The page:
We confess we should like to go along with the modern movement toward world unity, and we might do it except for two considerations. One is that in their move toward unity, the nations are not being drawn together, they are being driven to­gether and that which drives them is fear. The 60 nations of the UN do not love each other, they fear each other, and they fear the rest of the world. And if every nation in the world were finally included in one huge superstate, the tie that bound them would be the same-mutual distrust and hate. And human nature being what it is, and God being who He is, nothing that rests upon fear can be permanent.

It is only being realistic to state that the nations of the world are motivated by hate and fear. Even in the United Nations the members do not trust each other, much less love each other. They muddle along like gamblers, bluffing and concealing and taking every advantage of fear and self-interest among the members to gain desired ends.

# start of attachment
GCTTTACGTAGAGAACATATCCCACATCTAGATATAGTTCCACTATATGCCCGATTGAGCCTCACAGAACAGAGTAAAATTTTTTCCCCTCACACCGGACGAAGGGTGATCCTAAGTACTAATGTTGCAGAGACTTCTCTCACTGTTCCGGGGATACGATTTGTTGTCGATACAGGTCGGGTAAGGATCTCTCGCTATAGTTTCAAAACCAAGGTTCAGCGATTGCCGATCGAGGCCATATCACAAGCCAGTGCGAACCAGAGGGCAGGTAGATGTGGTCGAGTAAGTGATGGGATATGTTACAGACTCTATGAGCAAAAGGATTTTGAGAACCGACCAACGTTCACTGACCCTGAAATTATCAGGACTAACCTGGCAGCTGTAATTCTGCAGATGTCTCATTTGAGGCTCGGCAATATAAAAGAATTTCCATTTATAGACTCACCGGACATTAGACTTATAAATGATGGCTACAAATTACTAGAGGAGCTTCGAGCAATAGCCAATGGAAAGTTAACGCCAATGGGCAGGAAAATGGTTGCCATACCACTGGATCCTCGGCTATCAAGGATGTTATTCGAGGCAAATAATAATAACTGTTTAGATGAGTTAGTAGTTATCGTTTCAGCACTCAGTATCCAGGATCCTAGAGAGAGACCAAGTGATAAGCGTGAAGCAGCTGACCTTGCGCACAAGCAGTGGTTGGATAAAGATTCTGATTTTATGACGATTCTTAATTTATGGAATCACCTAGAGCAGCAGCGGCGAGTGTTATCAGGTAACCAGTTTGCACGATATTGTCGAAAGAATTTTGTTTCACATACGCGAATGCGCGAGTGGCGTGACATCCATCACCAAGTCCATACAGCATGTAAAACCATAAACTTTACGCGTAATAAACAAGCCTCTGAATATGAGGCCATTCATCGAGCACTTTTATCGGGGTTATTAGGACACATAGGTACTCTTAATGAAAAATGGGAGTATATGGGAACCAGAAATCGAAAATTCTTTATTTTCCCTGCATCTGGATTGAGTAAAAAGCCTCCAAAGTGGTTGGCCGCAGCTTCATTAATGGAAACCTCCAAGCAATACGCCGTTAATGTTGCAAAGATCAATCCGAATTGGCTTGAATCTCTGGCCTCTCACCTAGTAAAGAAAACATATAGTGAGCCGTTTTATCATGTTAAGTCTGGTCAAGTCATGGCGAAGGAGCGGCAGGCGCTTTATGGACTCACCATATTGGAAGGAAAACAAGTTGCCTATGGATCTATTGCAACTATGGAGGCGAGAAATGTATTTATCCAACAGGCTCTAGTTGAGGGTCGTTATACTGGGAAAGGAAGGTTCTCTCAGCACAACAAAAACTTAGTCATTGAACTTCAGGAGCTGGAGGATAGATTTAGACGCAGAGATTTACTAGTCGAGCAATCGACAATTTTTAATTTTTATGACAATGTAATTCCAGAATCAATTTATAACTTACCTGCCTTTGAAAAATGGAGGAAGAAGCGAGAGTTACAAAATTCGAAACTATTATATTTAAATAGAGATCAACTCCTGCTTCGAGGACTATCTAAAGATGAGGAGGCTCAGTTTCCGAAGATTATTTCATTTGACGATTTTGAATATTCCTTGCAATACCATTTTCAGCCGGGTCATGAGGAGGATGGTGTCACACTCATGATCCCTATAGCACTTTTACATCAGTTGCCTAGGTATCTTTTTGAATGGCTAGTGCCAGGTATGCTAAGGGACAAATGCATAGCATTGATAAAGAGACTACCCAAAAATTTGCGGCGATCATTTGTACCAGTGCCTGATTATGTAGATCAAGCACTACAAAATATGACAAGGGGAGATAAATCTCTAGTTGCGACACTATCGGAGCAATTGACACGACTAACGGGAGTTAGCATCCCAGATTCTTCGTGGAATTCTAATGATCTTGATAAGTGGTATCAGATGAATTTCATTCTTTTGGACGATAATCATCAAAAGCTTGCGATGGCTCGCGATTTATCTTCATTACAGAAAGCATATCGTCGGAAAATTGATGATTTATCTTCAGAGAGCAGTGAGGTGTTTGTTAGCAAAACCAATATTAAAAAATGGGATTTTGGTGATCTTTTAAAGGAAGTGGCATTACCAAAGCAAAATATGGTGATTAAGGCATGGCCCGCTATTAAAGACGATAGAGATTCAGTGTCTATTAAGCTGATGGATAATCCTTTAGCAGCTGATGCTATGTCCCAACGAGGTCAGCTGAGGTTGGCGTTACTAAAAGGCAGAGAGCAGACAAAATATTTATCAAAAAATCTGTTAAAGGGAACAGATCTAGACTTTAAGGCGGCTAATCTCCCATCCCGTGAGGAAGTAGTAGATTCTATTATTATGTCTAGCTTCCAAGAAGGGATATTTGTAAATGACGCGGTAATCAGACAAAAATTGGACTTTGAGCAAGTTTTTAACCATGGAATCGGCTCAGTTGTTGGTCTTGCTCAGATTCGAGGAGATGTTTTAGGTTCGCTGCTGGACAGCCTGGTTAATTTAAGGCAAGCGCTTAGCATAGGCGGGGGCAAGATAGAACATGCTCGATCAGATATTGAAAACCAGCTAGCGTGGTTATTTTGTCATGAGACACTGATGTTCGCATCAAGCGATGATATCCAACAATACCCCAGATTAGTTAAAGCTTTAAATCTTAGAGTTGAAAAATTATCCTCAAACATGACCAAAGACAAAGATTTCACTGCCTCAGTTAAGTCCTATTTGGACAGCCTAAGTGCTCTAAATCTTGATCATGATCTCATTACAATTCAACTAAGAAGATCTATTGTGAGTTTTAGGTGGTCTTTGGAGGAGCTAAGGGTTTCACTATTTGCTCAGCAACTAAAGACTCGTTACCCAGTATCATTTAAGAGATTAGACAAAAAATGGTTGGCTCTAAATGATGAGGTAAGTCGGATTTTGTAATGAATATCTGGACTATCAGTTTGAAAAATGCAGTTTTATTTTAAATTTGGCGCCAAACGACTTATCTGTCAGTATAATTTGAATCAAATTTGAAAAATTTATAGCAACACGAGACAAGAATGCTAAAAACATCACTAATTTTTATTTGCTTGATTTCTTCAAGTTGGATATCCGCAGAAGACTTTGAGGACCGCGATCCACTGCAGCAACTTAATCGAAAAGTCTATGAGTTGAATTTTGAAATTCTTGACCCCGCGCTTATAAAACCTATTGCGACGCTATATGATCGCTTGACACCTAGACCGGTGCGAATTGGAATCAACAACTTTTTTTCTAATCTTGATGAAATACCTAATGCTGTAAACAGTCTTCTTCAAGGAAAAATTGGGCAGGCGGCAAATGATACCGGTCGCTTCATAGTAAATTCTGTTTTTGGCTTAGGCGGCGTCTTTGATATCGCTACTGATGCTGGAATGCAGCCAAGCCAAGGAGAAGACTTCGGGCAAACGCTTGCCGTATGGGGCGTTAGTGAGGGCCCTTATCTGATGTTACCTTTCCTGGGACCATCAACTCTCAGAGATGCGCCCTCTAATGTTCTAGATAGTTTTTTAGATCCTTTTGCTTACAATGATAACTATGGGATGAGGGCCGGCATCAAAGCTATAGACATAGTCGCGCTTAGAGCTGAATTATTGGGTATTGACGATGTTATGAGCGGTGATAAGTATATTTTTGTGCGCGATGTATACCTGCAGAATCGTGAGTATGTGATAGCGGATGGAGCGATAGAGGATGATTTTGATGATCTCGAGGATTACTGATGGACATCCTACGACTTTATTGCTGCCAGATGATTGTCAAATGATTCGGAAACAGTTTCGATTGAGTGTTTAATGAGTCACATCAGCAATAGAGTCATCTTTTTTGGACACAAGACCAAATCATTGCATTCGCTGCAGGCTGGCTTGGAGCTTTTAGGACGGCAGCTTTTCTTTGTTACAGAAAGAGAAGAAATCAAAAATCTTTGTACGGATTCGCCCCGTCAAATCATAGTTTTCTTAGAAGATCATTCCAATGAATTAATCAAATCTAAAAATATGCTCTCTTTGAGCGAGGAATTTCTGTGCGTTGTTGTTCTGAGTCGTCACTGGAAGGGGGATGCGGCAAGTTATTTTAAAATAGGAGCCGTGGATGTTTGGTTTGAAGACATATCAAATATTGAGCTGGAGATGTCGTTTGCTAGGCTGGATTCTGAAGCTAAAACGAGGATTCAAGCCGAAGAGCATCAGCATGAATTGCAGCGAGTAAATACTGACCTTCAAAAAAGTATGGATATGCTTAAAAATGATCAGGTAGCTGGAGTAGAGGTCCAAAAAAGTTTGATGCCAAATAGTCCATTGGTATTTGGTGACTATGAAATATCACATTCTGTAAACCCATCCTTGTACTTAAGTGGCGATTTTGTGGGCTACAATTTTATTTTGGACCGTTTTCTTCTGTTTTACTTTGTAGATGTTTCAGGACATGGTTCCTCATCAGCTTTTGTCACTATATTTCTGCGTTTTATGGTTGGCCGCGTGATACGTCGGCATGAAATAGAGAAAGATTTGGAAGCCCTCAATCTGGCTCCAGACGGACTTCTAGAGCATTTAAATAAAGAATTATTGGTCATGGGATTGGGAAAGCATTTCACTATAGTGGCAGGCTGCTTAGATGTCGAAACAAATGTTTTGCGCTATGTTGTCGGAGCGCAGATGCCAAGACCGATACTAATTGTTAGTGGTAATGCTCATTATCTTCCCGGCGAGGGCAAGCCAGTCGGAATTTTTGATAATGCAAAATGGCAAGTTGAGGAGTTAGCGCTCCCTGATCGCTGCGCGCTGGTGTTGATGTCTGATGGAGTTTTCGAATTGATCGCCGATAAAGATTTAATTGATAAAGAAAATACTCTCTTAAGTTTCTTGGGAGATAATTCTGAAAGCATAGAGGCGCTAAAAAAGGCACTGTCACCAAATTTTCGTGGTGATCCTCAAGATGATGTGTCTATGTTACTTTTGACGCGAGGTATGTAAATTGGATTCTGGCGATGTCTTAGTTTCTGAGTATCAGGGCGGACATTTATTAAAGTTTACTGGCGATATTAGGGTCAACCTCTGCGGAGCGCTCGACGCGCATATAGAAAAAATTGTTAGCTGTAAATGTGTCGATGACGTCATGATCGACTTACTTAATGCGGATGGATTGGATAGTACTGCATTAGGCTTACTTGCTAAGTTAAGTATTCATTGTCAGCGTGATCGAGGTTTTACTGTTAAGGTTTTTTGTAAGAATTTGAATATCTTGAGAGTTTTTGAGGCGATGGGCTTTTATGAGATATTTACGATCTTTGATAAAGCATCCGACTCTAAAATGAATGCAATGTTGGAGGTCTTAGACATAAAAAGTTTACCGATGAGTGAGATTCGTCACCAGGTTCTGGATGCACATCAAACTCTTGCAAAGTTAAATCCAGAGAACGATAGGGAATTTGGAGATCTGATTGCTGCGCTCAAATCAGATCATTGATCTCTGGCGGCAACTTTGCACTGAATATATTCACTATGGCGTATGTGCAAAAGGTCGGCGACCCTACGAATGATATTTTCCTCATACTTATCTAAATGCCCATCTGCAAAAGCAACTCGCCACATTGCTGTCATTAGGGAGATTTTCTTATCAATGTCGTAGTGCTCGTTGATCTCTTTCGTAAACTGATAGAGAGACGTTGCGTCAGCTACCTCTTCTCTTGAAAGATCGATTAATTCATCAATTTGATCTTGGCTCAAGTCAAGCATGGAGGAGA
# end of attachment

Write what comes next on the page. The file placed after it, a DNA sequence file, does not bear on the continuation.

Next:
While a few superior men dream of true brotherhood, the masses of mankind are filled with jealousy, envy, hate and greed. World leaders are too often motivated by lust for power or by the selfish desire to gain and hold high position. A few (those on our side!) are truly devoted to the welfare of mankind, but for the most part, kings, presidents, prime ministers and high dignitaries generally think little of the good of the people or the future of the world. Men are basically bad, and all the talk about universal brotherhood is simply eyewash. The orators are plain scared, or they are trying to sell us a bill of goods. And we won’t buy.